ConocoPhillips on Thursday announced it has struck an agreement to sell its UK oil and gas operations for nearly $2.7 billion, setting up its exit from the North Sea.
The Houston-based driller will sell its ConocoPhillips United Kingdom subsidiaries for $2.675 billion to Chrysaor E&P, a company focused on producing oil and natural gas from the North Sea. The transaction is expected to close in the second half of 2019.
The deal is the largest transaction in the exploration and production space outside the U.S. this year, according to investment bank Jefferies, which acted as Chrysaor’s financial adviser.
Shares of ConocoPhillips were slightly higher in morning trading.
ConocoPhillips has been marketing the assets for several months. The company will retain its commercial trading business in London and its roughly 40% interest in the Teesside oil terminal. It will also continue to operate the terminal, which receives oil and gas from the North Sea fields.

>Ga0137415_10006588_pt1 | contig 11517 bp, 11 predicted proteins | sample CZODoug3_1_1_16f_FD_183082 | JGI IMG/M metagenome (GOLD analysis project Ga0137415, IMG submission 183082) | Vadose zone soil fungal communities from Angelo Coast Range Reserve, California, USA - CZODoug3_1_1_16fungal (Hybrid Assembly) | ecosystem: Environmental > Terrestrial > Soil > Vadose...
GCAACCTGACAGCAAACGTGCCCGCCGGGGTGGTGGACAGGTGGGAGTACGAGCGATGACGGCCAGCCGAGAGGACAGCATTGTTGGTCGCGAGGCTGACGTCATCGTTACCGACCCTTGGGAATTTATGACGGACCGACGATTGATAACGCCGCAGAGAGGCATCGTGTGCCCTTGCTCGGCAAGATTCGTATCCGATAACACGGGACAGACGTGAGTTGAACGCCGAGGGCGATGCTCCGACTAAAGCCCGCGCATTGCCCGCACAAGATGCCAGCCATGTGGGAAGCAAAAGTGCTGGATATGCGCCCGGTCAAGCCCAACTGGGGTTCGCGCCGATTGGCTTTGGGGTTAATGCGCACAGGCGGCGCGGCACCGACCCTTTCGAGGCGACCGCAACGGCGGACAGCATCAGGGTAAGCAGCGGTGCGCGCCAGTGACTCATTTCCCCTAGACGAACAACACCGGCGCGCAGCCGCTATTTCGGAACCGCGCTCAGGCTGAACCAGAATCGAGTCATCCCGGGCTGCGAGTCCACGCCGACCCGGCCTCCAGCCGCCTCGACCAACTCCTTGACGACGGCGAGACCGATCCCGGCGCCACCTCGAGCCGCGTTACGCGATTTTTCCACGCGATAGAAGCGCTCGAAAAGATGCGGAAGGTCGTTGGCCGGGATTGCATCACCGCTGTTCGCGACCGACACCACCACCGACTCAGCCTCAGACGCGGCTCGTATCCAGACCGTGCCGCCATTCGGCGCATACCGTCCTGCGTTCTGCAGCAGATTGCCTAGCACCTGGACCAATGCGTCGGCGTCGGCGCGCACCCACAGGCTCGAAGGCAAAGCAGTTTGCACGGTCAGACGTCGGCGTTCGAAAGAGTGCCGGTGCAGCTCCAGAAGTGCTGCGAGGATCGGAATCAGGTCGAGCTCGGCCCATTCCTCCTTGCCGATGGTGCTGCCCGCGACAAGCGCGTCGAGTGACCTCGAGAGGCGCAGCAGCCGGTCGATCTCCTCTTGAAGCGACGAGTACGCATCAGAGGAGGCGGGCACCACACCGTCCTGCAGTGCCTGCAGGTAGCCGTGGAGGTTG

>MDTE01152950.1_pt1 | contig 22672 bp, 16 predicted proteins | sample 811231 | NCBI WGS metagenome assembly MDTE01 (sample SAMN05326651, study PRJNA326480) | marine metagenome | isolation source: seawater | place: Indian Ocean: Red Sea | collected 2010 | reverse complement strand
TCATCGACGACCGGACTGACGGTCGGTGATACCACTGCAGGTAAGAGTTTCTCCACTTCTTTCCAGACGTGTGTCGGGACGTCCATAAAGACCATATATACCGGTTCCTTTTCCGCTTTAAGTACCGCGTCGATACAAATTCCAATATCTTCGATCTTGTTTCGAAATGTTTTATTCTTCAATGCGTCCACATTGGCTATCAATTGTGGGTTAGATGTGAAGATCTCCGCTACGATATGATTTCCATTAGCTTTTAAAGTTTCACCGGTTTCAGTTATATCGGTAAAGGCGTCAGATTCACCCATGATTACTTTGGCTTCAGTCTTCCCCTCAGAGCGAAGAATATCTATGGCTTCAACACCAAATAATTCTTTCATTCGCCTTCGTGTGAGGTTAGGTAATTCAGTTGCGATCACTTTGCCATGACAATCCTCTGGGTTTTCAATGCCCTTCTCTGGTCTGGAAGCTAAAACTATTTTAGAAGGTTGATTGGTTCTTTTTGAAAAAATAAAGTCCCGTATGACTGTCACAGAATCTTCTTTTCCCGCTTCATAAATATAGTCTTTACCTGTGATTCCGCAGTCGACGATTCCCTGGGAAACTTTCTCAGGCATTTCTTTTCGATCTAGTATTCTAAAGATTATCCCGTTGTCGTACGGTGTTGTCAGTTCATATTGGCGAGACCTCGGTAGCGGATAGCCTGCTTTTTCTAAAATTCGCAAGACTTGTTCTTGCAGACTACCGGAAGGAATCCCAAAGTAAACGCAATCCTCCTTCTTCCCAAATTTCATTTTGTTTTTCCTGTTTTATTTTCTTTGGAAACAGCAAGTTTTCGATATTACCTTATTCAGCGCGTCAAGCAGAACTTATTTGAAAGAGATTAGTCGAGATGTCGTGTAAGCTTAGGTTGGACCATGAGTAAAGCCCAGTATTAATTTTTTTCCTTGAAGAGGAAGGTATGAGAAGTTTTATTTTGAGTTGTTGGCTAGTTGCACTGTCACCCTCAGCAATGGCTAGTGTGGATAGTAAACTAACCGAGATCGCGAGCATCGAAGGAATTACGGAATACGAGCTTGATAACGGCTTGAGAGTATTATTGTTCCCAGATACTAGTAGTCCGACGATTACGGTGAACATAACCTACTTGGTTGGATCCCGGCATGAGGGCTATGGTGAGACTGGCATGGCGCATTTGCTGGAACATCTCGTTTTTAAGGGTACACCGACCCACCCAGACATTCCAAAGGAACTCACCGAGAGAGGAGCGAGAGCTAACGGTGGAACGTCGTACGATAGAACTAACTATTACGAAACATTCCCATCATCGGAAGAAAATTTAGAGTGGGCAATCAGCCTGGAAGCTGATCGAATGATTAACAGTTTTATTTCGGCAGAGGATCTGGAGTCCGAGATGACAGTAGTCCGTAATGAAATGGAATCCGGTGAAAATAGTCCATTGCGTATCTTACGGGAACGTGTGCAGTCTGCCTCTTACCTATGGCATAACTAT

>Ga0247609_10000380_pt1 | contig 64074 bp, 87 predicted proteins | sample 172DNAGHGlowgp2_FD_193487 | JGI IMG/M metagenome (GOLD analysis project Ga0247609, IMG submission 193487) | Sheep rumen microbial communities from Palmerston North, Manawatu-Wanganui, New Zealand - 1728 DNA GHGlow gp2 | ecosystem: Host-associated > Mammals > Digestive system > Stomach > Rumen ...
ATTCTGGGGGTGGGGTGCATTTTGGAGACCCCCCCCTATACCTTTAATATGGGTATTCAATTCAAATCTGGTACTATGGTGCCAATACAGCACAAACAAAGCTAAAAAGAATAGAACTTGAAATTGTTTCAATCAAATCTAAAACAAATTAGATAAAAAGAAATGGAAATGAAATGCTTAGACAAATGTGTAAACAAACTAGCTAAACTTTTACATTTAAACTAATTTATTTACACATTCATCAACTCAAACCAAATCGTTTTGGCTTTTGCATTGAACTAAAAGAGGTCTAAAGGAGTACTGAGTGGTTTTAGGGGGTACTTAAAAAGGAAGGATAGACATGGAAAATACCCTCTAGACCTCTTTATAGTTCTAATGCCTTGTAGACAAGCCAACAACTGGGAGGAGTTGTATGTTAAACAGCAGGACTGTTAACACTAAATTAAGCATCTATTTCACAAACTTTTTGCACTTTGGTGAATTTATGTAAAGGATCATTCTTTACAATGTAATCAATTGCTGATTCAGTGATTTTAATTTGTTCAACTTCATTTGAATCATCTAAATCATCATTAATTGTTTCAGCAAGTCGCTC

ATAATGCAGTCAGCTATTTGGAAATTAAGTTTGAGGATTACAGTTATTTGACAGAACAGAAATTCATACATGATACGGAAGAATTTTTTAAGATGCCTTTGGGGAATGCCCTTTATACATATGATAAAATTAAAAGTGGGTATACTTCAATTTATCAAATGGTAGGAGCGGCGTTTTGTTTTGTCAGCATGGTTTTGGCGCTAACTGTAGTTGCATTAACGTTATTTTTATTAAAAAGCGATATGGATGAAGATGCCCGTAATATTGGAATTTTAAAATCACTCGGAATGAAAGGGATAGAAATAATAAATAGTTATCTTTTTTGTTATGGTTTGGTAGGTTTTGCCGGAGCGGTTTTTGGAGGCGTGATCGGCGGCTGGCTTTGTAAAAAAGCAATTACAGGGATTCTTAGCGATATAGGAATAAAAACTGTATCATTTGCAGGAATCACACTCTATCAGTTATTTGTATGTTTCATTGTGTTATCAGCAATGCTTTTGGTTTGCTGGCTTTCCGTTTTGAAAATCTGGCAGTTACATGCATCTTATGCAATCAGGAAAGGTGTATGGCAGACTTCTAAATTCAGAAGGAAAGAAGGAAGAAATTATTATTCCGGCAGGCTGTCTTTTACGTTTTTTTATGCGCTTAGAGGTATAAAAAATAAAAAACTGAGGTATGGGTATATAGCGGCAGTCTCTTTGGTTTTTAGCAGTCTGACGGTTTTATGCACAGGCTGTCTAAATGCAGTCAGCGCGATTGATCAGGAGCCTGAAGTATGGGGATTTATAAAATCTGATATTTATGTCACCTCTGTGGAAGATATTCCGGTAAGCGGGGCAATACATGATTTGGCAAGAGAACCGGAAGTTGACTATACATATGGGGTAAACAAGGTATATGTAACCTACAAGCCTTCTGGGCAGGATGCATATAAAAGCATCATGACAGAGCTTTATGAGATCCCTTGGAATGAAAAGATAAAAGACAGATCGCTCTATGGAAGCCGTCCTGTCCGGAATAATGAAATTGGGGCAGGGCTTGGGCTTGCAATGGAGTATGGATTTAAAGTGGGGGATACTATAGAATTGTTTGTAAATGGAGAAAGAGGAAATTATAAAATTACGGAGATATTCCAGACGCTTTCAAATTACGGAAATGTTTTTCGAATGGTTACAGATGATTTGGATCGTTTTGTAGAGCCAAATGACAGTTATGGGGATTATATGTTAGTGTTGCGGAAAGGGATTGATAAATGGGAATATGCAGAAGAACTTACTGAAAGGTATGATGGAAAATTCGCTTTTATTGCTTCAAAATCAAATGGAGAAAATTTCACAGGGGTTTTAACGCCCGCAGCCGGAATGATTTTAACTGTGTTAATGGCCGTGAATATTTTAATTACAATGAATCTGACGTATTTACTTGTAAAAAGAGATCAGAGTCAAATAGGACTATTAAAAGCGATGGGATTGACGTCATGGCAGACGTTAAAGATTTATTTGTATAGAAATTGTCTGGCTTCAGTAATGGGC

“We are extremely proud of the legacy we’ve built in the U.K. over the last 50 years and are pleased that Chrysaor recognizes the value of this business,” ConocoPhillips Chairman and CEO Ryan Lance said in a statement. “This disposition is part of our ongoing effort to hone our portfolio and focus our investments across future low cost of supply opportunities.”
Earlier this year, Conoco Chief Operating Officer Matthew Fox said the company’s major portfolio restructuring was essentially complete, with the exception of the North Sea sale. The company earned nearly $1.1 billion on dispositions in 2018.
The deal makes Chrysaor one of the largest producers in the UK North Sea.
Chrysaor will pick up offshore assets that produced about 72,000 barrels of oil equivalent per day. That increases its pro forma 2018 output to about 177,000 boepd of oil and gas. The company will take control of two major offshore production hubs, Britannia and J‐Block, and ConocoPhillips’ stake in the Clair Field area.
“This significant acquisition reflects our continuing belief that the UK North Sea has material future potential for oil and gas production,” Chrysaor CEO and former Hess executive Phil Kirk said in a statement.
The transaction continues a trend of major oil companies exiting the North Sea and placing the region in the hands of private equity-backed independent drillers.